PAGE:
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June 15, 2009

Article about preventing identity theft

Despite what LifeLock and other "identity theft prevention" companies claim, there is no way to completely prevent your identity from being stolen. But there are some common sense steps you can take to limit the risk of identity theft. Here are some of those steps, as summarized by Joe Campana at the Identity Theft Examiner:

"Do not carry any identification or card in your wallet or purse that has your social security number printed on it. Yes, this means do not carry your social security card, Medicare card, and health insurance cards.

Minimize the number of credit cards that you carry. The more you carry the greater the risk that you will be a victim of existing account fraud should your wallet or purse be stolen. The more cards you carry the greater the potential financial damage and complexity of your case."

[Of course, illegal access or use of your existing accounts is not identity theft but is instead "account takeover", a completely different animal that is much easier to fix than the problems that result from true identity theft.]

"Shred all documents that contain your name, social security number, date of birth, or account numbers before you discard them. Check that junk mail doesn’t contain your personal information, and if it does, shred it first, especially those preapproved credit card offers and credit card checks. ...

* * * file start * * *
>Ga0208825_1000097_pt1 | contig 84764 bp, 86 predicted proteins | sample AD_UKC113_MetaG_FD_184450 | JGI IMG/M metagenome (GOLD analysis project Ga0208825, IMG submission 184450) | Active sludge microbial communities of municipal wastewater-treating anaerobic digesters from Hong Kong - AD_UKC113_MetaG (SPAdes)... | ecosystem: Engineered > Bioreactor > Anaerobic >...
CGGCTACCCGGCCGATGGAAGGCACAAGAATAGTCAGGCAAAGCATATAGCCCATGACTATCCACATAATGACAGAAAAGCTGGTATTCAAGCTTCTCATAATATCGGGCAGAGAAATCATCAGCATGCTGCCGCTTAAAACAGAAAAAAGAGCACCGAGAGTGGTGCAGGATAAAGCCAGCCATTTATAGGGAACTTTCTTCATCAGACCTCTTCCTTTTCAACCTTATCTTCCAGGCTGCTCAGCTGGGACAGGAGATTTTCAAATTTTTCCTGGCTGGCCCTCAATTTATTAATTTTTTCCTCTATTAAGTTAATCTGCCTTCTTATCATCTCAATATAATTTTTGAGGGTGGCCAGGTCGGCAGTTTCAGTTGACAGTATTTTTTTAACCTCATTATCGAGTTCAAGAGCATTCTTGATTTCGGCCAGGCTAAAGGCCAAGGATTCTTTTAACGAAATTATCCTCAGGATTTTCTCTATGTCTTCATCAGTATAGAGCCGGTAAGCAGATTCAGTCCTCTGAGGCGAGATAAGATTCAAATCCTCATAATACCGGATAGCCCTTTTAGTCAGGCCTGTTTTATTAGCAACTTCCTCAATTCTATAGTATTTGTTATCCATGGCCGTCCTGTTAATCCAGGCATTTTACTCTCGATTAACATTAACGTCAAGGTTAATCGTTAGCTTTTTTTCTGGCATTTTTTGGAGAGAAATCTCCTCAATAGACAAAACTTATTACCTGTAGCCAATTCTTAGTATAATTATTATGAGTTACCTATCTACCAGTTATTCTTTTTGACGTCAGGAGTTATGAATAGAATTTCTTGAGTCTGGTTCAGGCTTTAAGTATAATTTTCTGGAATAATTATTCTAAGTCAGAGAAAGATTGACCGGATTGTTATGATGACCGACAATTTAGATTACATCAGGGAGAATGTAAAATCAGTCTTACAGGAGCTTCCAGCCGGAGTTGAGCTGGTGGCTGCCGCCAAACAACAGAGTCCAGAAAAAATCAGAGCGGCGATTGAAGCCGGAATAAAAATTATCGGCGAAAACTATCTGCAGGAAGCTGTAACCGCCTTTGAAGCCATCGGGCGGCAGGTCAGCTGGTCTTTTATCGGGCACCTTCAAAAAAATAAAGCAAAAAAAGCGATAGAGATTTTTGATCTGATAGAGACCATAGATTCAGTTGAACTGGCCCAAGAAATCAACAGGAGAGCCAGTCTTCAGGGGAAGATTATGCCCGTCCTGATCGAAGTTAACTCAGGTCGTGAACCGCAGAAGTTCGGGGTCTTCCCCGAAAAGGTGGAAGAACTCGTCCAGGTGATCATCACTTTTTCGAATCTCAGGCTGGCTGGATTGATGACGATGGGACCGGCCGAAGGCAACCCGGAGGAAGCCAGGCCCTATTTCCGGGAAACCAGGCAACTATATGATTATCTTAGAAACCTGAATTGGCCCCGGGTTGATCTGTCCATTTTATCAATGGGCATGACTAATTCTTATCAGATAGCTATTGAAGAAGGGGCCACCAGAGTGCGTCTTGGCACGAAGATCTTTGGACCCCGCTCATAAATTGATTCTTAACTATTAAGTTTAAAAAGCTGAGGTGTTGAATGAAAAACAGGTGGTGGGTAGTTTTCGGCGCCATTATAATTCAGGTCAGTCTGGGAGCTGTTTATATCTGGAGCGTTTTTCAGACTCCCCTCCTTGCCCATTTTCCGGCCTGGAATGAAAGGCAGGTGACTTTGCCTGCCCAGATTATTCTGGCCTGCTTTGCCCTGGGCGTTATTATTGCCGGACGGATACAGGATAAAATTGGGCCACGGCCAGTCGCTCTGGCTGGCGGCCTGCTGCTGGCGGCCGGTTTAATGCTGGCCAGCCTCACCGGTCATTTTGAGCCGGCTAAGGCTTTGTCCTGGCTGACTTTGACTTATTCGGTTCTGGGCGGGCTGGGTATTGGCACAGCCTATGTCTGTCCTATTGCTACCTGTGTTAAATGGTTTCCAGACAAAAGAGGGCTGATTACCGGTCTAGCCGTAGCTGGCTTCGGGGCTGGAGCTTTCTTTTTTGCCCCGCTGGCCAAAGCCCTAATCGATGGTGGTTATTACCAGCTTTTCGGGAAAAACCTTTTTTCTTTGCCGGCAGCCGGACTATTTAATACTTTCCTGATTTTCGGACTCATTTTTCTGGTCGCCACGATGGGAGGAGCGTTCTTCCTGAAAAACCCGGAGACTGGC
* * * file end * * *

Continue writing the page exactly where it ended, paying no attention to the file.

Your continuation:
Protect your outgoing and incoming mail. Outgoing mail, which can be stolen, often contains your account numbers and other sensitive information. It is best to deposit your outgoing mail inside of your local post office so there is no chance for it to be stolen from your residential mailbox or from U.S. Post Boxes. Never leave your outgoing or incoming mail unattended. ...

Monitor what is inside of your mail too. Do you see unexplainable charges or items on your credit card, bank and medical statements? If so, it may be a clue that someone is misusing your identity or account numbers. Take action quickly. ...

Don’t be lured. Be careful of email, phone calls and snail mail that request your personal information. Don’t fall for phishing or vishing scams or other social engineering schemes.

Use basic on-line computer security and safe-surfing techniques. Use hardware and software firewalls; use anti-virus, anti-spyware and anti-malware security software regularly and keep them up-to-date. Keep your operating system (Windows, MacOS) and software application security updates current. Never conduct e-commerce on a website unless it is secure. The website address should begin with "https://www. . . " The "s" means secure. Look for the closed lock on your browser's address bar."

All good tips from Joe Campana, but I like his last tip the best -

"Use common sense. Be aware, be careful and act sensibly."

For the rest of the article, see

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